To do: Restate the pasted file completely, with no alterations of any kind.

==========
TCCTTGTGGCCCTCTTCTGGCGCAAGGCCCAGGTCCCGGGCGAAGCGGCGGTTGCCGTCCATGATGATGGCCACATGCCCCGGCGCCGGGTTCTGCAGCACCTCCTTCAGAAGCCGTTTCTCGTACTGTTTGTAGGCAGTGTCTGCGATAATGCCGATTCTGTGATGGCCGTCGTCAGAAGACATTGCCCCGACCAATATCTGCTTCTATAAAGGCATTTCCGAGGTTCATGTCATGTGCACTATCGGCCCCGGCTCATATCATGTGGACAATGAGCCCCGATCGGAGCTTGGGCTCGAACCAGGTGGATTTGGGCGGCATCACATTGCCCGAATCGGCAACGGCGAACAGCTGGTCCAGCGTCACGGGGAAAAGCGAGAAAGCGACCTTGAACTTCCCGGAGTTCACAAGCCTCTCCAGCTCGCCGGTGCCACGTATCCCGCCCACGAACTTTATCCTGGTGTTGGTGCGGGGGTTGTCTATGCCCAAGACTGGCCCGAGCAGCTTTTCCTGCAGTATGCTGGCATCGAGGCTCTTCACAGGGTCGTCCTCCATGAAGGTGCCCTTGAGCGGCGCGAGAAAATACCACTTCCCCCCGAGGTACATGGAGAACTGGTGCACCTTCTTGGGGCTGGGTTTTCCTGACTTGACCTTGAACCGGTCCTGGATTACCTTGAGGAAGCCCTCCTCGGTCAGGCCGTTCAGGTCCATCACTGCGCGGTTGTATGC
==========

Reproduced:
TCCTTGTGGCCCTCTTCTGGCGCAAGGCCCAGGTCCCGGGCGAAGCGGCGGTTGCCGTCCATGATGATGGCCACATGCCCCGGCGCCGGGTTCTGCAGCACCTCCTTCAGAAGCCGTTTCTCGTACTGTTTGTAGGCAGTGTCTGCGATAATGCCGATTCTGTGATGGCCGTCGTCAGAAGACATTGCCCCGACCAATATCTGCTTCTATAAAGGCATTTCCGAGGTTCATGTCATGTGCACTATCGGCCCCGGCTCATATCATGTGGACAATGAGCCCCGATCGGAGCTTGGGCTCGAACCAGGTGGATTTGGGCGGCATCACATTGCCCGAATCGGCAACGGCGAACAGCTGGTCCAGCGTCACGGGGAAAAGCGAGAAAGCGACCTTGAACTTCCCGGAGTTCACAAGCCTCTCCAGCTCGCCGGTGCCACGTATCCCGCCCACGAACTTTATCCTGGTGTTGGTGCGGGGGTTGTCTATGCCCAAGACTGGCCCGAGCAGCTTTTCCTGCAGTATGCTGGCATCGAGGCTCTTCACAGGGTCGTCCTCCATGAAGGTGCCCTTGAGCGGCGCGAGAAAATACCACTTCCCCCCGAGGTACATGGAGAACTGGTGCACCTTCTTGGGGCTGGGTTTTCCTGACTTGACCTTGAACCGGTCCTGGATTACCTTGAGGAAGCCCTCCTCGGTCAGGCCGTTCAGGTCCATCACTGCGCGGTTGTATGC